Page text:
Update 22.02.2019 - back to "spring mode"
Bees just "dissolved" their winter cluster and went back to 5 or 6 combs to care for their brood etc. See Update from February 2nd to see the difference!
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Update 21.02.2019 - Bees are having brood again!
The data was in before we looked into the hive and it made one thing clear: The queen started laying eggs again. The pink curve is all straight again with an average of about 34°C, which is the optimum for the brood.
The green peaks are sunlight on the outside sensor. The last few days were like early spring, so the bees went out, cleaning the hive and collecting water and pollen!
They started caring about the other "alleys" too, which can be seen by the rising temperatures of the orange and yellow charts.
Data at www.inhivedatalogging.com now with an rolling average (bottom left corner). The number means: show the average over xx timesteps (which are 5 minutes here). So a "30" averages/smoothens the data by averaging over 30x5 minutes...
Update 02.02.2019 - Position of the winter cluster.
The pic shows where the bees are in the hive right now. Position hasn't changes much from the beginning, they're still cuddling in the back right corner of the box (standing in front of the box).
Measured data backs the position and it's good to see them alive and buzzing!
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Collecting the data from the winter cluster is really fascinating! You can scroll and zoom through the data here! There are interesting things going on (see below for sensor position to grasp, what's going on where in the hive).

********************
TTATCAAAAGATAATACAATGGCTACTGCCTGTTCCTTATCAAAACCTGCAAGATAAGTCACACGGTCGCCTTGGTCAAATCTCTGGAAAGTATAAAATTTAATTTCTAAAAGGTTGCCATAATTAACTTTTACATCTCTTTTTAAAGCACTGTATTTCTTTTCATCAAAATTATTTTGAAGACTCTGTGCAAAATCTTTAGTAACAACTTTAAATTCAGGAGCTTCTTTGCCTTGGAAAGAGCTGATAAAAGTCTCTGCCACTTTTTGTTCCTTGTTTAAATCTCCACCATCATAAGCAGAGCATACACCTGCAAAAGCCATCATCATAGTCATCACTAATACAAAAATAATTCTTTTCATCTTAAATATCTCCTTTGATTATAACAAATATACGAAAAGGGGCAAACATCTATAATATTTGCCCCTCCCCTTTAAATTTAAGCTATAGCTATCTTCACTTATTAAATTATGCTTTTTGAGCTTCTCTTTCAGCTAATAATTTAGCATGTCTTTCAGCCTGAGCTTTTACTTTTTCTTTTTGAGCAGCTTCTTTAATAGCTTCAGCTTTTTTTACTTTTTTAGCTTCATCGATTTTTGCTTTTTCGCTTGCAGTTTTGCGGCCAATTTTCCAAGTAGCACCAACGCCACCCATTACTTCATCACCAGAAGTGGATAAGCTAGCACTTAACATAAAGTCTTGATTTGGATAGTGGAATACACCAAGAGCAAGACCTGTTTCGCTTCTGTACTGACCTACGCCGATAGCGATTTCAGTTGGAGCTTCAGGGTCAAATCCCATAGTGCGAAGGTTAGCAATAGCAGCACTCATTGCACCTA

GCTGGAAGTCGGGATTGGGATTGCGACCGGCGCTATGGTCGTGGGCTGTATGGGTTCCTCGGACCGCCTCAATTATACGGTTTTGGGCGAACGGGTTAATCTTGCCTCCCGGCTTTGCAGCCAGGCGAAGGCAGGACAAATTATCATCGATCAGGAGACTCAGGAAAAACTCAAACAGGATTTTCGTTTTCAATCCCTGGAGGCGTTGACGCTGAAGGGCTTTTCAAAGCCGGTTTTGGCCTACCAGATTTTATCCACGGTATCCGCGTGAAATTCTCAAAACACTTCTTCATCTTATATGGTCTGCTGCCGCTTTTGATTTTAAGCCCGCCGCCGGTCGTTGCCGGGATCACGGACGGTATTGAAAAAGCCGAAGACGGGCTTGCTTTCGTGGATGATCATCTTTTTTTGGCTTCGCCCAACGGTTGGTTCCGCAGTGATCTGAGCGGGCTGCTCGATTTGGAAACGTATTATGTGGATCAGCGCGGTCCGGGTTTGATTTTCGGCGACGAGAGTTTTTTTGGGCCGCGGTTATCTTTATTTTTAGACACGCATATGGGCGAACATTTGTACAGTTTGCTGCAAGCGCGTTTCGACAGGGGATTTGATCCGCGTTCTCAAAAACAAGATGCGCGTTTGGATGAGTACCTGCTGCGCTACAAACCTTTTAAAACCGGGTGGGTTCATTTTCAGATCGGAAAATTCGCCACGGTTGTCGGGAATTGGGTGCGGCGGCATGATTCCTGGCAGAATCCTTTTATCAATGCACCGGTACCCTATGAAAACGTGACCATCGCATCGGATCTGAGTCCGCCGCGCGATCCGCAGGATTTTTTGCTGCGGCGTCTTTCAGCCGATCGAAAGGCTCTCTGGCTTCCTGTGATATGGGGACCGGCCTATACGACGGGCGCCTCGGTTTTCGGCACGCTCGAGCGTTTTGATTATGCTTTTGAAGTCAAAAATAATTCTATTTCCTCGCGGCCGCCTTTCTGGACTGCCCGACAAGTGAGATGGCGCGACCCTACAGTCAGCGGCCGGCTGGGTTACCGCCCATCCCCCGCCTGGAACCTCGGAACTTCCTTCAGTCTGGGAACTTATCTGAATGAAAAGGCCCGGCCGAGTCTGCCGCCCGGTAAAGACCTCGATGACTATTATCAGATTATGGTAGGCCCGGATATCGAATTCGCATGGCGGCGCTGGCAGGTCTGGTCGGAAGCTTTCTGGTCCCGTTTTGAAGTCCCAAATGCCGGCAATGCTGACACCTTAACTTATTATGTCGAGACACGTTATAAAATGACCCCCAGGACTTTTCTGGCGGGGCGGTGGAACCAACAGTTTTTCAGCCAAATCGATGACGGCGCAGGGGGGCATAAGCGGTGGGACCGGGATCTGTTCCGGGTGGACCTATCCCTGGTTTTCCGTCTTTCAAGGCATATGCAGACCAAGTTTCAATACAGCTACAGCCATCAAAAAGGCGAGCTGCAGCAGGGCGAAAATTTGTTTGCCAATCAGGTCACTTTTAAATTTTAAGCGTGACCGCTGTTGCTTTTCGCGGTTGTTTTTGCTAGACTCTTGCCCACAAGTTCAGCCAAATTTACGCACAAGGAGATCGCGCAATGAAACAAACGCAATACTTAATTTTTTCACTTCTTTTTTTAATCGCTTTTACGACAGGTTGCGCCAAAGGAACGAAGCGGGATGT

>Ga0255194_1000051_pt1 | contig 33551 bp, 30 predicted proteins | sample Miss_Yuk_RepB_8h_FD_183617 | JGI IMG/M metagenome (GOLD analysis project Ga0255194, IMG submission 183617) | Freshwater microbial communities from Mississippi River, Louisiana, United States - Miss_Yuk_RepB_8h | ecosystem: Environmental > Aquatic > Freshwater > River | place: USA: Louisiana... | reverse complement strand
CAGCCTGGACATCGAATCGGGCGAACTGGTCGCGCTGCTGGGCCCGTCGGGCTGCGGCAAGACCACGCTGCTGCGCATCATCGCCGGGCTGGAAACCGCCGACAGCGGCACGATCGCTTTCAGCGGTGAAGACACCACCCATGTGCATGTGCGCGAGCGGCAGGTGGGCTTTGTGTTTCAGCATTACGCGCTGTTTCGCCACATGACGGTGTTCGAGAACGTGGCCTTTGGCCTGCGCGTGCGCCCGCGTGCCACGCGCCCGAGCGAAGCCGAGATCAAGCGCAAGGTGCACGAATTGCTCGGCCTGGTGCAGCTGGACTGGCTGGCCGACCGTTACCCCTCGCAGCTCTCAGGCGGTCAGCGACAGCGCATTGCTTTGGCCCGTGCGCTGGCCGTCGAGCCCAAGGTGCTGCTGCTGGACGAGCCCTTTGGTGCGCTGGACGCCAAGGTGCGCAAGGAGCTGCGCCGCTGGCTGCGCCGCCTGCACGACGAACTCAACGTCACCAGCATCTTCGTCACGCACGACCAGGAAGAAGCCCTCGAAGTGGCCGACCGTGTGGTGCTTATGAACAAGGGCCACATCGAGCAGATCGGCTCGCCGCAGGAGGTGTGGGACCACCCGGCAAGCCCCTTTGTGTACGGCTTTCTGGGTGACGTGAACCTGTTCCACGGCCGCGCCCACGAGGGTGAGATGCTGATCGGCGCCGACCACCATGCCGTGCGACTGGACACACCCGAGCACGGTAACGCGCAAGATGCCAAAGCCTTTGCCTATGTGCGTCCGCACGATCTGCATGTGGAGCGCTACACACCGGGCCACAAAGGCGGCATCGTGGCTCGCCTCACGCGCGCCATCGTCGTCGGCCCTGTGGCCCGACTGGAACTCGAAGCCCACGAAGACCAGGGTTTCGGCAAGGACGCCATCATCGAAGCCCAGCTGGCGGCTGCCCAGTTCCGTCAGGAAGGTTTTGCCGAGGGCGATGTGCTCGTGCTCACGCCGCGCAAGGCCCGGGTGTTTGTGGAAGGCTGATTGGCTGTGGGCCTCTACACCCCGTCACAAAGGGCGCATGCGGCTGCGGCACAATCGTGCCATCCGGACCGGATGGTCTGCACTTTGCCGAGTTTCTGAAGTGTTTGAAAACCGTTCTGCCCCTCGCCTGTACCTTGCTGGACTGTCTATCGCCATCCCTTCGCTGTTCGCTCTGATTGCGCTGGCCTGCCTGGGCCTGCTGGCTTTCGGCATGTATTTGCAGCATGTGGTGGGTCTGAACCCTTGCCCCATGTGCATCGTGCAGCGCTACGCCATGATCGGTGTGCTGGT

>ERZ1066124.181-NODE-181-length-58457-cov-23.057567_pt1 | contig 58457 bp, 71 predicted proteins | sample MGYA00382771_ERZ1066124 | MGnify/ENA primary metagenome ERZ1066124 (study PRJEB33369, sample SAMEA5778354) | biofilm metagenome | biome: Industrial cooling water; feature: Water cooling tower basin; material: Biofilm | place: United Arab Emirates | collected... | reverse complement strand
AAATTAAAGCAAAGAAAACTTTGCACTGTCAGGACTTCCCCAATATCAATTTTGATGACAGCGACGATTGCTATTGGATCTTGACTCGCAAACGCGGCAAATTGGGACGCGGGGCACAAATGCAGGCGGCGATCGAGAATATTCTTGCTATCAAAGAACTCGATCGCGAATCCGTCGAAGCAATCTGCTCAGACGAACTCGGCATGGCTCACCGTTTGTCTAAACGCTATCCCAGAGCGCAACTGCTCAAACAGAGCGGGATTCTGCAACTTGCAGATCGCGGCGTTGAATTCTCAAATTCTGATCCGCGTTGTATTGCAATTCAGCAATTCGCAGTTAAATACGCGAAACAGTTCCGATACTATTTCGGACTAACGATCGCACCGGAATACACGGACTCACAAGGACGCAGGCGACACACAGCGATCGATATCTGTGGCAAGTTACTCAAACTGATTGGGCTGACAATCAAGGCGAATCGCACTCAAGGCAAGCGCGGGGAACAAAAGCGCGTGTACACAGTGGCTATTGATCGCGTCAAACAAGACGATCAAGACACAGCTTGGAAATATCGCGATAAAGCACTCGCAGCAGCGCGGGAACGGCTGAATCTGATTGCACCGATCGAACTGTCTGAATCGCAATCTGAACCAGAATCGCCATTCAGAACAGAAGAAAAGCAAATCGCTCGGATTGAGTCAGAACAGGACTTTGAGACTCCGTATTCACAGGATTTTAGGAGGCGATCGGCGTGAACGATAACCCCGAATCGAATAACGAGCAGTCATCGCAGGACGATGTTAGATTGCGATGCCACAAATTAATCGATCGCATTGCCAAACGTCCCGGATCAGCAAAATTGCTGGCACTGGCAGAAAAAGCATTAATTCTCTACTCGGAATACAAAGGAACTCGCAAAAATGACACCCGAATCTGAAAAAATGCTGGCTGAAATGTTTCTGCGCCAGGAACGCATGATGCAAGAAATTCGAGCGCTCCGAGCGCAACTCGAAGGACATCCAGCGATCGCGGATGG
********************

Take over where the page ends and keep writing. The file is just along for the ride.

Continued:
First thing to mention is the spikes in the outside temperature, marked CYAN: Those boggled my mind a lot as they always appear around noon. Around 11:30 in November, around 12:30 in January.
Those are caused by the sun, hitting the hive around that time. The case lid is clear, the stuff inside mostly black. That's where the spike comes from.
Second, around Dec. 2, marked YELLOW: The hive temperature stopped being a constant 32 to 33°C and started to fluctuate a lot.
Third thing and this really blows me away, though it's known for decades now. The spikes in Comb1/2, marked RED, are what I wanted to see first person with my bees: The bees try to keep their cluster around 20 to 24°C most of the time, but on a regular basis, they start moving their muscles, heating up and reaching a pretty comfortable 30°C very quickly. Temperature goes down as quickly as it reached the maximum though.
Other interesting facts: They don't heat the rest of the hive. T3/T4 are close to the outside temperature, though the chart is a bit dampened and doesn't reach the minimum outside temperatures.
-7°C was the coldest night so far and they're still pretty vital, YAY!
Just a quick picture to show you that you can easily see where the bees are in a hive, without opening the box or reading sensor data:
Where there's stuff on the white board there are bees above in the combs :)
The bees already went to one corner/side inside the hive. They do this when weather gets colder to keep each other and a bit of food warm. This is called the winter cluster. Temperatures are quite warm for November, but the full cluster will soon assemble when outside temperature drops much more.
The picture shows where I put my sensors for winter logging plus a quick key in the lower left corner.
I hope to record the typical behavior of the bees in winter, which is a periodical active heating of the cluster with a following phase of doing not much at all while letting the temperature drop again.
When they used all their food on the rightmost combs, they will move their cluster more to the left. They gradually warm their honey to be able to get it out of their cells and consume it. I think the data will clearly show this next year.
Logging interval is every 5 minutes, logging started November, 6th, 2018 at 17:05.
Sensors: T1 to T3 DS18B20, T4 Si7051, H1 Si7051.